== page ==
Tag Archives: Granahan McCourt

Economist Colm McCarthy

This morning.

Jack Horgan-Jones, in The Irish Times, reports that the Department of Communications has said Eir’s €1bn proposal to deliver rural broadband – as an alternative to that of the more expensive Granahan McCourt’s National Broadband Plan – “has not met” the State’s criteria for the project.

It follows Peter O’Dwyer reporting in The Sunday Business Post yesterday that Eir – which was previously in the bidding process until it dropped out in January 2018 –  had rubbished the Government’s claim that up to 81,000 premises across Ireland would have to pay higher bills for high-speed fibre broadband under Eir’s plan. Eir said the figure would, instead, be 9,000.

CEO of Eir Carolan Lennon, who told an Oireachtas committee just last week that it could do the project for €1billion, has an op-ed piece in today’s Irish Times claiming it warned the Government about “unnecessary costs and complexity for almost two years while we were in the process”.

Ms Lennon writes:

“For €1 billion we could build a network which would pass all the rural premises in the NBP with high-speed broadband and connect all those who want it to their broadband provider of choice.

“We would use Eir’s existing infrastructure, rather than building over it like National Broadband Ireland has chosen to do. Most significantly we would use the expertise Eir has gained over the past three years rolling out fibre at pace and scale in rural Ireland, passing 340,000 rural premises later this summer (more than 70 per cent of the number of rural premises in the NBP).”

“…The vast majority of homes in rural Ireland already have an Eir connection and we would reuse the existing overhead or underground plant where available. This would deliver affordable connections to customers across rural Ireland but be cheaper than the NBP approach because it reuses existing infrastructure rather than building new connections.”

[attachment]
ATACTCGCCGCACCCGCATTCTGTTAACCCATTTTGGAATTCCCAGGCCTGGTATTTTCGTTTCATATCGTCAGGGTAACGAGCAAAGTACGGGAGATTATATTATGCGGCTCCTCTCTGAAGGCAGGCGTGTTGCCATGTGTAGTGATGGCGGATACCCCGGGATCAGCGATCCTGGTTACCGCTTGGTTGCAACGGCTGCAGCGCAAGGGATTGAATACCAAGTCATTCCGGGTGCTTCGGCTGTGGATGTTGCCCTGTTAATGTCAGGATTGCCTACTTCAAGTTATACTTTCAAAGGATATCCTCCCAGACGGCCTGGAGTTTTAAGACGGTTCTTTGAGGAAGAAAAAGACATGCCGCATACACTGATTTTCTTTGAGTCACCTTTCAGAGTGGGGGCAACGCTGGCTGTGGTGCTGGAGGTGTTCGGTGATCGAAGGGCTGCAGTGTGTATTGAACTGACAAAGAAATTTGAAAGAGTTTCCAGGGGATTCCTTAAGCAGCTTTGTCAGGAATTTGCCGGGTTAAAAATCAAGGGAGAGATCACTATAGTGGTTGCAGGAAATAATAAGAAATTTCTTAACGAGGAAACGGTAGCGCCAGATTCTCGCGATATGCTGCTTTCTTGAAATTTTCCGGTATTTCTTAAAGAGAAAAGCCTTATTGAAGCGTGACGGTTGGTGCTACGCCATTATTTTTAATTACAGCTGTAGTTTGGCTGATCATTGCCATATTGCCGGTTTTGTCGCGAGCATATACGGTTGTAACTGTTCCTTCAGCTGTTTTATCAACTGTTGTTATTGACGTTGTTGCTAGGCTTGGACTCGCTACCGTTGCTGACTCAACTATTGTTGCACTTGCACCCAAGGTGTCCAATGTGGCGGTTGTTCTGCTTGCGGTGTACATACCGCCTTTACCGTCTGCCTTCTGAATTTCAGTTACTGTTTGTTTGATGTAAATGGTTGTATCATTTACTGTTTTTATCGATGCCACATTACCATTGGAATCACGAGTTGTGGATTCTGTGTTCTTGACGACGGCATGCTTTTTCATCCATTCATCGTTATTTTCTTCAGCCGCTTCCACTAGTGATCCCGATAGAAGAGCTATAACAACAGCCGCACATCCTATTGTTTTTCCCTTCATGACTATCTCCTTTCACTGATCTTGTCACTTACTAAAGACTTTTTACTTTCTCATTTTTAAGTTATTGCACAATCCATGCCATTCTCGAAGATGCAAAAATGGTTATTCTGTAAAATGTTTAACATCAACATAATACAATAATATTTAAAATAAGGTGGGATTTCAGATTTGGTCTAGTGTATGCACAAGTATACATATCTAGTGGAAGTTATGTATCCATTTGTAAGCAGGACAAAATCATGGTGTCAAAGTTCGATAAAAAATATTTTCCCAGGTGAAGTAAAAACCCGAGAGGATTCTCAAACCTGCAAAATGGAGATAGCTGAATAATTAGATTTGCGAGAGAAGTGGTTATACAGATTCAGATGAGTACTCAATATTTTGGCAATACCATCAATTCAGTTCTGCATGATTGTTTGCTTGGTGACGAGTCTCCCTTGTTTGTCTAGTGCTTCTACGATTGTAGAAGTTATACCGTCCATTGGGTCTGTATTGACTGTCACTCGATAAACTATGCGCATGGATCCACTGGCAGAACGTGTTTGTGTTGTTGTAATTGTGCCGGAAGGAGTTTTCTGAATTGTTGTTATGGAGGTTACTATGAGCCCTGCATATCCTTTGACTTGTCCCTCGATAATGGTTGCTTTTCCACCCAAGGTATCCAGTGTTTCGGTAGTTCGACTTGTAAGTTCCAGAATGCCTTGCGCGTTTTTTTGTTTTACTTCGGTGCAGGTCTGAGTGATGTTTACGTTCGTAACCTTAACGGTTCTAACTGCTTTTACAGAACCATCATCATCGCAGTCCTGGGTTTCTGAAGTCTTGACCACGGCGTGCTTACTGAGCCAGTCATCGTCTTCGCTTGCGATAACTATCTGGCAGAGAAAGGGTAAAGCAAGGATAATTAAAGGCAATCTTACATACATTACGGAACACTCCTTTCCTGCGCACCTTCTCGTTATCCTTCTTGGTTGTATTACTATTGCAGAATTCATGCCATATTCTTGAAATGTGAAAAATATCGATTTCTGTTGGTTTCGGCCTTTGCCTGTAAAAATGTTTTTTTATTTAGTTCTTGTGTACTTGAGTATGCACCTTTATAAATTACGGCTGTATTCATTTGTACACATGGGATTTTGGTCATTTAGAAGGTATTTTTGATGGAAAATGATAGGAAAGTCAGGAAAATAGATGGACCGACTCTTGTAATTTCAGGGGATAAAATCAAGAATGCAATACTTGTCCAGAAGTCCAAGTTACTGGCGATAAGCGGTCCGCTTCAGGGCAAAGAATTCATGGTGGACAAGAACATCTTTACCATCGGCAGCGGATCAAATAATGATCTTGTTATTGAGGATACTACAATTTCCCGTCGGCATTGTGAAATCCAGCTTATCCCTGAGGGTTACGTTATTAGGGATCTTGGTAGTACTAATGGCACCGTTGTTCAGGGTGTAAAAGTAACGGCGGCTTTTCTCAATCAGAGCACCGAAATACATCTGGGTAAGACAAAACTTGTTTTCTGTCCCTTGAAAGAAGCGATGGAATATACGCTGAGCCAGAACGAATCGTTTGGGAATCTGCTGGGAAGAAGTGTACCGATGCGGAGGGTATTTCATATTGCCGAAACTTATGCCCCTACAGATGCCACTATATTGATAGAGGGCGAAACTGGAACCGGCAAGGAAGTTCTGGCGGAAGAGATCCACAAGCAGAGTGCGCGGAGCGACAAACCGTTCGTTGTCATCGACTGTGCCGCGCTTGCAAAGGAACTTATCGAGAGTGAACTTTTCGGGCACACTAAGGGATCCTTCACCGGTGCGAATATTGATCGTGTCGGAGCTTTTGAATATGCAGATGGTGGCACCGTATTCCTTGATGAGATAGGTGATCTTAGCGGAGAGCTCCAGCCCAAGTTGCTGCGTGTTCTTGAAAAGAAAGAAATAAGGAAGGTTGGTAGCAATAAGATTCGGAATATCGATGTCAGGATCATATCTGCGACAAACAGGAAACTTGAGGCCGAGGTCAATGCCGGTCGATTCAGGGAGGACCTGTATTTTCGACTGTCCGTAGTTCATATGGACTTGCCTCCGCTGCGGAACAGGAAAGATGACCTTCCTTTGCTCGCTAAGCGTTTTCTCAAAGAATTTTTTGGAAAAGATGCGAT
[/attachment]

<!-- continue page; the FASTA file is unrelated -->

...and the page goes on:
Meanwhile, yesterday, on RTÉ Radio One’s Marian, hosted by Brendan O’Connor…

During a segment on the National Broadband Plan, economist Colm McCarthy called for a judge-led inquiries into the cost overruns for both the National Broadband Plan and the National Children’s Hospital.

He said:

“Every time there is a really big cock-up in the Irish public capital programme – and there have been lots of them, the National Children’s Hospital was another one – there doesn’t seem to be a threshold, above which the Government says ‘we really should have a detailed inquiry going back to the beginning in this case’.

“And I think we should.

I think there should be a judge-led public, sworn, inquiry into both the broadband plan and the National Children’s Hospital.

“…The temptation always is to say, ‘ah sure what’s €2bn or what’s €1bn on the national….sign the cheque and God is good and we’re off to the elections’ and so on.

The cock-ups, just this year, have been so big that it’s a wake-up call to anybody. We have a great big National Development Plan, a great big public capital programme, heading for €7bn per annum to be spent on all sorts of different kinds of infrastructure.

“There is no chance of a rational, careful programme of public investment here in the years ahead unless the errors that have arisen in these two cases are fully documented, names are named and the lessons are drawn to avoid a repetition.